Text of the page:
Keratosis Pilaris - Causes, Symptoms and Treatment Methods

By: Juliet Cohen

Keratosis pilaris is a harmless skin disorder that causes small, acne-like bumps. Keratosis pilaris is particularly common in teenagers on the upper arms. It may occur in babies where it tends to be most obvious on the cheeks. It affects 50-80% of all adolescents and approximately 40% of adults. Approximately 30-50% of patients have a positive family history. Autosomal dominant inheritance with variable penetrance has been described. The disease is characterized by grouped, horny, keratotic follicular papules located predominantly on the extensor surfaces of the proximal limbs, most commonly of the posterolateral upper arms and anterior thighs. It is usually asymptomatic except for its cosmetic appearance. It most often appears on the back and outer sides of the upper arms (though the lower arms can also be affected), and can also occur on the thighs and tops of legs, flanks, buttocks or any body part except glabrous skin (like the palms or soles of feet). It can become more severe when conditions are dry such as during the winter months or in dry climates. Less commonly, lesions appear on the face and may be mistaken for acne. Keratosis pilaris tends to be more severe during the winter months or other times of low humidity when skin dries out. Although unsightly at times, it is completely harmless.

Keratosis pilaris is a self-limiting disorder that disappears as the person ages. It is unsightly but completely harmless. It is usually worse during the winter months or other times of low humidity when skin dries out, and may worsen during pregnancy or after childbirth. This condition can be very annoying, particularly for women because it poses an esteem issue. When it's hot outside, women want to wear sleeveless shirts, shorts and bathing suits, but with this condition, we just want to cover up and hide from the world. There are several different types of keratosis pilaris, including keratosis pilaris rubra (red, inflamed bumps), alba (rough, bumpy skin with no irritation), rubra faceii (reddish rash on the cheeks) and related disorders. Many people are bothered by the goose flesh appearance of keratosis pilaris, but it doesn't have long-term health implications and occurs in otherwise healthy people. KP is a hyperkeratotic disorder of the skin and a very common benign condition that manifests as discrete 1-mm folliculocentric papules. Often, patients develop a mild erythema around the hair follicles, which is indicative of the inflammatory condition. A significant inflammatory component may be present and may be relieved with topical steroid therapy. Treatment of the noninflamed horny papules can be difficult because they have proven resistant to most modes of therapy.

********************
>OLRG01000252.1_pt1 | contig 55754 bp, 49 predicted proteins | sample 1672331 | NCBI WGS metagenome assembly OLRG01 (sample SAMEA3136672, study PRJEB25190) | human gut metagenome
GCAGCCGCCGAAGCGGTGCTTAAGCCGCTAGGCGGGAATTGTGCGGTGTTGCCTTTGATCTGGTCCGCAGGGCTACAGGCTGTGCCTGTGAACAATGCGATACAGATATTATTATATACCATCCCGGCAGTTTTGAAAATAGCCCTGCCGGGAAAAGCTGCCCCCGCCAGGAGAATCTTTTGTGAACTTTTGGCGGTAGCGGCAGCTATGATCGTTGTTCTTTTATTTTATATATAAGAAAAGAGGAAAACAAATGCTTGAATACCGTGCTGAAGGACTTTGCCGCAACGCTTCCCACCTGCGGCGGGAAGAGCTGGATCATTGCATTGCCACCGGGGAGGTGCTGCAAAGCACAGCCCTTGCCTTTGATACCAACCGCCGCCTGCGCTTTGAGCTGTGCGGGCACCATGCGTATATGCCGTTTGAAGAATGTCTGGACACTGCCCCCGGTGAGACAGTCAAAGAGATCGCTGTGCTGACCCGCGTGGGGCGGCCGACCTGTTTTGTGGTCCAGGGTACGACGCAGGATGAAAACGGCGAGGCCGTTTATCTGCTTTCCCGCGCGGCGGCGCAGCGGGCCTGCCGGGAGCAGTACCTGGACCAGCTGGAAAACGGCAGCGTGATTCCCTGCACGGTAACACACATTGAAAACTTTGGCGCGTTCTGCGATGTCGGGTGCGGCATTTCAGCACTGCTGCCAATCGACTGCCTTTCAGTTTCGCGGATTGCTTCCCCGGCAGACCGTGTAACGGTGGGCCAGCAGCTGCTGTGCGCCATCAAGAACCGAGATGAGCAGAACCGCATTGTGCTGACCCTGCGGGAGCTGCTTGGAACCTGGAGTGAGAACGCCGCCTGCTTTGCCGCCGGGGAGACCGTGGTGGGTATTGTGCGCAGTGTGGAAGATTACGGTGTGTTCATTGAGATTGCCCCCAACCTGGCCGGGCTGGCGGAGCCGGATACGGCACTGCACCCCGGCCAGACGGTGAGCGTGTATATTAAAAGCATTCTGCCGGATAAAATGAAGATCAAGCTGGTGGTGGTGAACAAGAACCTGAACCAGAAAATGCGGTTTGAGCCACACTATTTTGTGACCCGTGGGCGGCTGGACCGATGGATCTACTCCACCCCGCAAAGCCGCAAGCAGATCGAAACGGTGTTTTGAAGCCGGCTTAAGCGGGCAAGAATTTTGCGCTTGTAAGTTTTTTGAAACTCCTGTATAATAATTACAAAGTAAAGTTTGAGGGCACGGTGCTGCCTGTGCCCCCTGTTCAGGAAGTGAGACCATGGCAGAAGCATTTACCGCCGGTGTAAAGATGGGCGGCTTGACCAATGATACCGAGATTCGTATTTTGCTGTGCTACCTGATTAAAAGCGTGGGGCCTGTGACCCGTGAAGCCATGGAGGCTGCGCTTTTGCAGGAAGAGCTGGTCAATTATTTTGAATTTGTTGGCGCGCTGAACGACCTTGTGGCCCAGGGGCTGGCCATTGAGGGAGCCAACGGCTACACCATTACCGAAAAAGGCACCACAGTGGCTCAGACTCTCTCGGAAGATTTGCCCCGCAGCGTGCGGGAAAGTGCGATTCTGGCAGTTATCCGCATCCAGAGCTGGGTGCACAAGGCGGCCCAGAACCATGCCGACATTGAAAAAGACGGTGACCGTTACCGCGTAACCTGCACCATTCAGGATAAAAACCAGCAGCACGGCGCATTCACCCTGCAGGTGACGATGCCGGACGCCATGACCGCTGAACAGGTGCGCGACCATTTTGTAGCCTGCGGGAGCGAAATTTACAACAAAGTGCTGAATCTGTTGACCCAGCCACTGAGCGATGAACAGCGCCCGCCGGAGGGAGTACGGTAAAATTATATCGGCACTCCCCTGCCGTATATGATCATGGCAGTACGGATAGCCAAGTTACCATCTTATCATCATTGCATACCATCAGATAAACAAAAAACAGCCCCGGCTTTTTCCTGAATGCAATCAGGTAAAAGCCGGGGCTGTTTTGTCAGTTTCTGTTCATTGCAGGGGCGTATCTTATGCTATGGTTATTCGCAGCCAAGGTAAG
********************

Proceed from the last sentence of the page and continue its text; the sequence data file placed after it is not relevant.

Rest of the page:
Causes of Keratosis pilaris

The common causes and risk factor's of Keratosis pilaris include the following:

The specific causes of this disorder are unknown.

Dry skin conditions seem to exacerbate the disease.

Hormonal influences have been considered since it appears at puberty and is more common in overweight women who have higher androgen (male hormone) levels.

Common associations include a family history of KP, ichthyosis, or atopic dermatitis.

It is more common in those with atopic conditions (asthma, hay fever, eczema), ichthyosis vulgaris, hypothyrodism, Cushing's disease and a number of rare genetic conditions.

Symptoms of Keratosis pilaris

Some sign and symptoms related to Keratosis pilaris are as follows:

Patients often report a rough texture (gooseflesh appearance) and overall poor cosmetic appearance of their skin.

Yellow-brown warts.

Papules.

Bumps the size of a grain of sand and skin colored.

Sun spots on top of ears.

Slight pinkness may be seen around some bumps.

Red-brown skin.

Non-painful non-itching rash.

Keratosis pilaris can also appear on the face, where it closely resembles acne.

Treatment of Keratosis pilaris

Here is list of the methods for treating Keratosis pilaris:

A variety of different over-the-counter (OTC) lotions, ointments, and creams can also be applied after showering while the skin is still moist and then several times a day to keep the area moist.

Moisturising cream applied twice daily; try those containing urea, salicylic acid or alphahydroxy acids.

Pulse dye laser treatment: this may reduce the redness (at least temporarily), but not the roughness.

Apply the Neutrogena Multi Vitamin Acne Treatment at night before going to bed.

Using petroleum jelly with water, or salicylic acid (which removes the top layer of skin) to flatten the pimples.

Encourage tepid showers instead of hot baths, along with the use of mild soaps and a home humidifier.

Laser assisted hair removal may also be of benefit in some cases.

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